[Episcopal News Service] Jonathan Myrick Daniels was a 26-year-old seminarian when he heard the televised appeal of Martin Luther King Jr. for students and clergy to join the struggle for civil rights.
Inspired by the words of the Magnificat about the God who “hath put down the mighty from their seat and hath exalted the humble and meek,” he knew he had to travel to Selma. Once in Alabama, he took up the work of building the kingdom of God: integrating local Episcopal churches, registering African-American voters, tutoring children, and galvanizing relief agencies.
After being released from jail for joining a picket line, Daniels was shot and killed while pushing an African-American teenage girl, Ruby Sales, out of harm’s way.
Although Daniels is recognized as a martyr of the Civil Rights Movement, few people know that he spent time ministering in South Providence, Rhode Island, before traveling south.
Sheila Conway, who grew up in the Roger Williams Public Housing complex and attended Christ Church on the lower South Side, got to know Daniels when he worked at Church House, which offered programming for neighborhood youth. Conway vividly remembers the last time she saw Daniels.
“Daniels was in town to say goodbye to friends and my family could not attend the gathering because a family member was ill. He made a point of stopping by our apartment to pray for healing,” she recalled. “There was such a sense of calm.” In August of 1965, a college student involved with Church House knocked on the door to personally tell them that Daniels had been killed.
Conway is now part of a new initiative in the Diocese of Rhode Island to establish Jonathan Daniels House, a residential service community for young adults. As a potential member of the Episcopal Service Corps, an expanding network of more than 20 service communities for young adults in cities across the country, Jonathan Daniels House will welcome four to eight young adults to South Providence, we hope in the fall of 2013.
Participants in Episcopal Service Corps communities live intentionally in Christian community, work alongside service agencies embedded in local communities, and engage in vocational and spiritual discernment for a period of nine to 11 months. They receive a modest stipend to cover living expenses as well as health insurance, and are supported by a program director and mentors.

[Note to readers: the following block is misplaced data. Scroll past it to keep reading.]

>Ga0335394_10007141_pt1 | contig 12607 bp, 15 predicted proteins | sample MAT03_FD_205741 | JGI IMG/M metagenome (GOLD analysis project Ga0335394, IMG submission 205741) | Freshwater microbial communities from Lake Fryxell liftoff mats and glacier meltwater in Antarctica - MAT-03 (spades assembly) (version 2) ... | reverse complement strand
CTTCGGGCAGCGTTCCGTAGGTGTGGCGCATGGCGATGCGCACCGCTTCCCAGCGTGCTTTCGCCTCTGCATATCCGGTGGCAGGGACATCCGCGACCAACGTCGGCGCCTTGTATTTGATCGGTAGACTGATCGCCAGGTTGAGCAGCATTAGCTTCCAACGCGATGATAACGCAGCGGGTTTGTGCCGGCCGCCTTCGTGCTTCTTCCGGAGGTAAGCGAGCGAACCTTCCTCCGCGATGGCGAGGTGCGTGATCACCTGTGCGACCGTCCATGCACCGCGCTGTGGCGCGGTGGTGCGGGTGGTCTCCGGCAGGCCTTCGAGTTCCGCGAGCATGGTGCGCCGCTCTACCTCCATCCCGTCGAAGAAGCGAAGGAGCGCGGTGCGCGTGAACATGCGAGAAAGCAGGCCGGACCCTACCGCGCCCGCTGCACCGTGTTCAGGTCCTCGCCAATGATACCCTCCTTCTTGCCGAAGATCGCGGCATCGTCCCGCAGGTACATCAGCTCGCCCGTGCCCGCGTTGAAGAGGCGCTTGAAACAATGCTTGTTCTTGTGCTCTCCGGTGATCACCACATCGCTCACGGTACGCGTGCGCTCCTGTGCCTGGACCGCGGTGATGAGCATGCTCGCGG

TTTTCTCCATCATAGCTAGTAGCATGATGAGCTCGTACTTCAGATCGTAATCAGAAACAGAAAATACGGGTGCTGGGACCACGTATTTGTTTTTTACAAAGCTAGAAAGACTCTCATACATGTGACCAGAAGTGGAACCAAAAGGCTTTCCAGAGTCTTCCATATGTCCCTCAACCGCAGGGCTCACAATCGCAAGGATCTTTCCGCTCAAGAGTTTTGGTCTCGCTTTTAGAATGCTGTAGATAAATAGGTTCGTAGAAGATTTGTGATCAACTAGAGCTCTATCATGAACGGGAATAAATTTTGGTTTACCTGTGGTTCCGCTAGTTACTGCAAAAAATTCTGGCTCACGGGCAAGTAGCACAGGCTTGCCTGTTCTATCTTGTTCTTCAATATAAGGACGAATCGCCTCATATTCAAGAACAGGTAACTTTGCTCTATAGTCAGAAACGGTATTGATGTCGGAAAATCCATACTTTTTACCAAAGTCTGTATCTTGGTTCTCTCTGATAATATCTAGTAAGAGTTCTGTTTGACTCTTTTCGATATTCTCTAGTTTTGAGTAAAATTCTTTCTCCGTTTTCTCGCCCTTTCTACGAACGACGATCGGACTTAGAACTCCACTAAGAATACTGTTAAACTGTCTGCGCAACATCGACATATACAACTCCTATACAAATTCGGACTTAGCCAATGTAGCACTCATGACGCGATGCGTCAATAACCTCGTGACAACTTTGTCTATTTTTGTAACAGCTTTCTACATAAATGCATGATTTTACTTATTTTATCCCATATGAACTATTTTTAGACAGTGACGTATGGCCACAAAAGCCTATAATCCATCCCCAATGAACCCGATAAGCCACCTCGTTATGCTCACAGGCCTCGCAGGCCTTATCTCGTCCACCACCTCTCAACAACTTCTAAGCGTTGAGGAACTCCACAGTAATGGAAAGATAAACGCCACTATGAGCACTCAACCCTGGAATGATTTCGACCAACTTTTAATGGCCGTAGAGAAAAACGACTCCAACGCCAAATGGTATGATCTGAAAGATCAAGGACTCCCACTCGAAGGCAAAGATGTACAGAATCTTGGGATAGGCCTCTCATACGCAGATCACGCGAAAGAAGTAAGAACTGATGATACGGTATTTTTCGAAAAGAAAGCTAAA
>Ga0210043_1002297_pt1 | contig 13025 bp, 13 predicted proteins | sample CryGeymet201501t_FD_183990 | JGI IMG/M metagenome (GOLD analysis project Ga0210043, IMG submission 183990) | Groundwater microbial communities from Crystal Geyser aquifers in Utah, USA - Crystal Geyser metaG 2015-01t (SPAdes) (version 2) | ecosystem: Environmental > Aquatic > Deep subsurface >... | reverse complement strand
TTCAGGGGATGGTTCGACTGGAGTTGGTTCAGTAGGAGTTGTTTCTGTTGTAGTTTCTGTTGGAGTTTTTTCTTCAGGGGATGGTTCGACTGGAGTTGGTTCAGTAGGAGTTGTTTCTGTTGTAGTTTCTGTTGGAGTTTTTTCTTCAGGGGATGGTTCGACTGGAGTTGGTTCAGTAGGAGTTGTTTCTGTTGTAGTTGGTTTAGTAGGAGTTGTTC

The idea of Jonathan Daniels House is the fruit of a yearlong study conducted by the South Providence Task Force. The Task Force considered how the Episcopal Church could maintain an active presence in South Providence following the closure of Church of the Epiphany there in 2009.
As the Task Force considered how vital ministry of the Episcopal Church might emerge from the needs and hopes of communities in South Providence, including ways the diocese might partner with existing organizations there, the possibilities for collaboration crystallized around the idea of planting a residential service community for young adults.
As members of the task force shared with Diocesan Council in June, a community like Jonathan Daniels House would have a wide-reaching impact in South Providence, forming diverse new communities of people, and expanding the reach of existing organizations and programs. Such a community would also have a significant impact on the life of the diocese, nourishing a regular young adult presence, galvanizing parishes and diocesan organizations to become involved, and connecting the diocese to the wider church in service.
“We can think of no better way to continue the work of justice and reconciliation for which Daniels lived and died,” they said.
—The Rev. Edmund Harris is assistant to the rector of Church of the Epiphany in Rumford, Rhode Island.